From publisher blurb:
“For my part, if a man must needs be a knave I would have him a debonair knave... It makes your sin no worse as I conceive, to do it à la mode and stylishly.”
Anthony Hope, The Prisoner of Zenda
Heroic deeds of derring-do are often done without armor in fantasy and fiction. Yet role-playing is often tied to its wargame roots, making warriors lumbering mountains of steel. Taking inspiration from fighting legends around the world, Unarmored and Dangerous introduces styles of martial arts made for the unarmored or lightly armored warrior; mystic ascetics, canny fencers, daredevils of luck and charm, and scarred warriors simply to tough to die. Finally, it develops magic used as a defense for true high-fantasy. The focus is on unarmored defense using weapons. Unarmed combat is covered for styles that use it.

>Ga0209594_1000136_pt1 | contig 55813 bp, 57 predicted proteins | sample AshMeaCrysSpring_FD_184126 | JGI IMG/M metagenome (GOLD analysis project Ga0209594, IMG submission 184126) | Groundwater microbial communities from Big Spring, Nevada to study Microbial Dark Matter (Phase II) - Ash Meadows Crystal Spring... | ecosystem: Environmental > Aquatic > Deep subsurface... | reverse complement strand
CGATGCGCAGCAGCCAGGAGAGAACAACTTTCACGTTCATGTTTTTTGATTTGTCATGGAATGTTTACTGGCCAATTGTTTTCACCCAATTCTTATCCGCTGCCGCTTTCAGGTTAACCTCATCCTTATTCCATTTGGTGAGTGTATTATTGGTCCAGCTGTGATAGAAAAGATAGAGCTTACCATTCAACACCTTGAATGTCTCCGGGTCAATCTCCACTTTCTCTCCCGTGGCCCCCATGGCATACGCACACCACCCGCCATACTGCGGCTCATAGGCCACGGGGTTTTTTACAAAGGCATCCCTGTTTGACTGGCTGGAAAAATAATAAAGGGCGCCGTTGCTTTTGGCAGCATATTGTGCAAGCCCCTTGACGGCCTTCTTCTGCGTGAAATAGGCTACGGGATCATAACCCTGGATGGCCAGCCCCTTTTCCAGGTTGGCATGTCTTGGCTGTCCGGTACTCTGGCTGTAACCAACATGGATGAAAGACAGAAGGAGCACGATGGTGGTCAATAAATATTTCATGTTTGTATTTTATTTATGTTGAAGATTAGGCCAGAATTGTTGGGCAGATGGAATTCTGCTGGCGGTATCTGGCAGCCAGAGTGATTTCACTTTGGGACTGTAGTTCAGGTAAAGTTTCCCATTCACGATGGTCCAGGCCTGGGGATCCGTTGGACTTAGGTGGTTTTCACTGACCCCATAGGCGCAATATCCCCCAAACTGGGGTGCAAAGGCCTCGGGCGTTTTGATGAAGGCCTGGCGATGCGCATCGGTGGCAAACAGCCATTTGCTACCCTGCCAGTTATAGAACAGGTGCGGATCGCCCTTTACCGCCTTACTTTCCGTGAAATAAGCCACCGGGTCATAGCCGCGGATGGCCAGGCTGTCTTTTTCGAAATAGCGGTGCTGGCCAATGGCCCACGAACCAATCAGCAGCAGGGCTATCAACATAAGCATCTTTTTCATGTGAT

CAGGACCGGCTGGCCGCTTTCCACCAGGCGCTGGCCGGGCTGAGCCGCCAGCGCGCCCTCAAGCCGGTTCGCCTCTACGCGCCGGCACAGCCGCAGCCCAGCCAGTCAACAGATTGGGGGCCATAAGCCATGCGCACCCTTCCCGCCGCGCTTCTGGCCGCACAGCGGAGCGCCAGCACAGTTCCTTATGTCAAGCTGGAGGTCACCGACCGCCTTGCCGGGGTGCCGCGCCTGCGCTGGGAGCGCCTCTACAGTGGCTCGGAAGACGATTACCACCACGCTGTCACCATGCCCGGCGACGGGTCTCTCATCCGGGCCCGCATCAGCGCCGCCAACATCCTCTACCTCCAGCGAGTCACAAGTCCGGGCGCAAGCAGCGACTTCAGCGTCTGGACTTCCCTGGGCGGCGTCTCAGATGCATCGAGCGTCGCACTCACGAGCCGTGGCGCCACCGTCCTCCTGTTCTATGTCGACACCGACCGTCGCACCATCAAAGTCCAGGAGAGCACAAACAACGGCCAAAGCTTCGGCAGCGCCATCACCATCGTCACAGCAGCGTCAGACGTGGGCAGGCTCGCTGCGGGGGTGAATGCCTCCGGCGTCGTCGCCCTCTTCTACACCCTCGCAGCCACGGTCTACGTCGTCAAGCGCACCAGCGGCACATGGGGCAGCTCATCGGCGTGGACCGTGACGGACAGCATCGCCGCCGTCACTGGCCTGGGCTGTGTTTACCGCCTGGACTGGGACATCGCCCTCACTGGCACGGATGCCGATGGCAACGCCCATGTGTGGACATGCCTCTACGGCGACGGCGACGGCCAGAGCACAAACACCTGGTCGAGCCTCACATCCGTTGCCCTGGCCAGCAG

This is presented in over 30 easy-to-use archetypes for most classes as well as five full classes, the boxer, fencer, lin kuei, mystic dancer, and swordmage.
Unarmored and Dangerous allows a campaign where every character of every class is a martial artist, each different in style and execution. It is not a list of esoteric moves for monks, rather it is a robust set of rules for making tough heroes without cramping their style with armor, while not outshining those who chose to encase themselves in steel.